Rep. Honda calls the events leading up to the government shutdown a “dysfunctional, irresponsible game of brinkmanship” and is apparently relieved that “cooler heads ultimately prevailed.” Those “cooler heads” did indeed procure an 11th-hour deal which saved face politically. But Congress accomplished nothing legislatively that would protect Americans from the ravages of Obamacare, and the hefty debt that will result from it in the coming years. Recall, by 2013, just a decade from now, the U.S. will sink $250 billion into Obamacare annually, according to the non-partisan Congressional Budget Office. Fiscally responsible? Not at all. But I digress.
The Heritage Foundation and other conservatives have explained that U.S. has much more tax revenue coming in on a daily basis than it has to pay each day on interest payments; this means the U.S. has the financial means to cover its debt obligations without incurring more debt. Heritage notes:
The Obama Administration argues that failure to raise the debt limit would lead to a default on federal debts, causing unacceptable harm to the economy. But the President has ample discretion to prioritize debt payments and avoid default. The President has failed to address the more fundamental risk of default: unconstrained increases in entitlement spending.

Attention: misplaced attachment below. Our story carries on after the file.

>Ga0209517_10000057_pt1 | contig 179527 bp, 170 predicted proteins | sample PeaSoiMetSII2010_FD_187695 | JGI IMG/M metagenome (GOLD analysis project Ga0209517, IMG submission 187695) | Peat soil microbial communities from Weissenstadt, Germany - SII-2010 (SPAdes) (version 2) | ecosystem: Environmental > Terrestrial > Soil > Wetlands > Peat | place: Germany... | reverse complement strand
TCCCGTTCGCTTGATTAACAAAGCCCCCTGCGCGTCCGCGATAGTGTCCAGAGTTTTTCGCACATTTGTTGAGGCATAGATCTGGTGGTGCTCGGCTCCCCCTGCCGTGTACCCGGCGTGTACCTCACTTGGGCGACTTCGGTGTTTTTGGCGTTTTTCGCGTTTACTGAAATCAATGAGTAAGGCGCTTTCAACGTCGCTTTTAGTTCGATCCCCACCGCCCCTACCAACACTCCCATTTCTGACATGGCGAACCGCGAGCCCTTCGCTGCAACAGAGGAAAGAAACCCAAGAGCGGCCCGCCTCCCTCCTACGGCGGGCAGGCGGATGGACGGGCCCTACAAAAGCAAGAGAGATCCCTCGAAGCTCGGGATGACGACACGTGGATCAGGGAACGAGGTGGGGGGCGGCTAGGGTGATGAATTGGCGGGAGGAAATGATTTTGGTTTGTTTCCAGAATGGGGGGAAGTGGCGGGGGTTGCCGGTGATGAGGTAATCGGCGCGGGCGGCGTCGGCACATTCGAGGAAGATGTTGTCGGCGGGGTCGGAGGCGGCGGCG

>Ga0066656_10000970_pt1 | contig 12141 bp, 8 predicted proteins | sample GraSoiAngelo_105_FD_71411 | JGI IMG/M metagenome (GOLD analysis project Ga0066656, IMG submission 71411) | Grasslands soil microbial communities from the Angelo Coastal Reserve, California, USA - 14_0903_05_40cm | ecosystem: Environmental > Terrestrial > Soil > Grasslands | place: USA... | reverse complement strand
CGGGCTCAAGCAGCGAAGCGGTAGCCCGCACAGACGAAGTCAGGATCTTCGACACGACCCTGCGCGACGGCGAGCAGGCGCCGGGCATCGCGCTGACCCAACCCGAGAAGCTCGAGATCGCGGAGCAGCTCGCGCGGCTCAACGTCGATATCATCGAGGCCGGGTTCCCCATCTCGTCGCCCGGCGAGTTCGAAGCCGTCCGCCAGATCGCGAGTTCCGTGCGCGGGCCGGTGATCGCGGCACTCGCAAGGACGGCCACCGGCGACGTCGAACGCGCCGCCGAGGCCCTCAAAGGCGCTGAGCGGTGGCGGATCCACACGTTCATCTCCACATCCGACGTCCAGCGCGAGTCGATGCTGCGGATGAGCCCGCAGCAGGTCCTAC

This is definitely not a surprise; conservatives, researchers at the Heritage Foundation among many others, have been warning politicians about this for years.
Back in 2012, Heritage’s Alyene Senger noted that Obamacare’s entitlement spending will make this problem dramatically worse in the years ahead:
Obamacare’s major provisions begin to kick in in 2014, and this will result in federal spending for health care programs other than Medicare and Medicaid rising from $26 billion this year to $161 billion in 2022.
But the first debate Thursday will be the threatened filibuster led by Sens. Rand Paul of Kentucky, Ted Cruz of Texas and Mike Lee of Utah. Lee said a filibuster would allow “three more days to assess how the bill would impact the rights of law-abiding citizens.”
“This debate is not just about magazine clips and pistol grips,” he said on the Senate floor. “It’s about the purpose of the Second Amendment.” Such far-reaching legislation should be subjected to a 60-vote majority to ensure bipartisan consensus, he said.